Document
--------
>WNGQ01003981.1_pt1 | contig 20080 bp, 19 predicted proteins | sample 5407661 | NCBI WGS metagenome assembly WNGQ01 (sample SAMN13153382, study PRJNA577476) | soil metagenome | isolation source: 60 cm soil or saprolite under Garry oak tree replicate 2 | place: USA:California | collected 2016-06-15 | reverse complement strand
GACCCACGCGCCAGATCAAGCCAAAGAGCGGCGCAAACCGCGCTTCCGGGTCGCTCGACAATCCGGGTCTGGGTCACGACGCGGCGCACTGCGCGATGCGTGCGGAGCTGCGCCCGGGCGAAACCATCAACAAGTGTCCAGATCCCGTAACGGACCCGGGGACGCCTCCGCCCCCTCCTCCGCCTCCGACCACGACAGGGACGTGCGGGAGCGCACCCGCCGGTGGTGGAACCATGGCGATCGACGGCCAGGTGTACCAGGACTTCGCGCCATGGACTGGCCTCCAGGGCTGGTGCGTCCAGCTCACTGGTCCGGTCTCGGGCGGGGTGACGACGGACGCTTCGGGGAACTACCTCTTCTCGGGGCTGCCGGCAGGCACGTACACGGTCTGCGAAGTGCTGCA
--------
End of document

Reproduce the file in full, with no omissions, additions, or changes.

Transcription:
>WNGQ01003981.1_pt1 | contig 20080 bp, 19 predicted proteins | sample 5407661 | NCBI WGS metagenome assembly WNGQ01 (sample SAMN13153382, study PRJNA577476) | soil metagenome | isolation source: 60 cm soil or saprolite under Garry oak tree replicate 2 | place: USA:California | collected 2016-06-15 | reverse complement strand
GACCCACGCGCCAGATCAAGCCAAAGAGCGGCGCAAACCGCGCTTCCGGGTCGCTCGACAATCCGGGTCTGGGTCACGACGCGGCGCACTGCGCGATGCGTGCGGAGCTGCGCCCGGGCGAAACCATCAACAAGTGTCCAGATCCCGTAACGGACCCGGGGACGCCTCCGCCCCCTCCTCCGCCTCCGACCACGACAGGGACGTGCGGGAGCGCACCCGCCGGTGGTGGAACCATGGCGATCGACGGCCAGGTGTACCAGGACTTCGCGCCATGGACTGGCCTCCAGGGCTGGTGCGTCCAGCTCACTGGTCCGGTCTCGGGCGGGGTGACGACGGACGCTTCGGGGAACTACCTCTTCTCGGGGCTGCCGGCAGGCACGTACACGGTCTGCGAAGTGCTGCA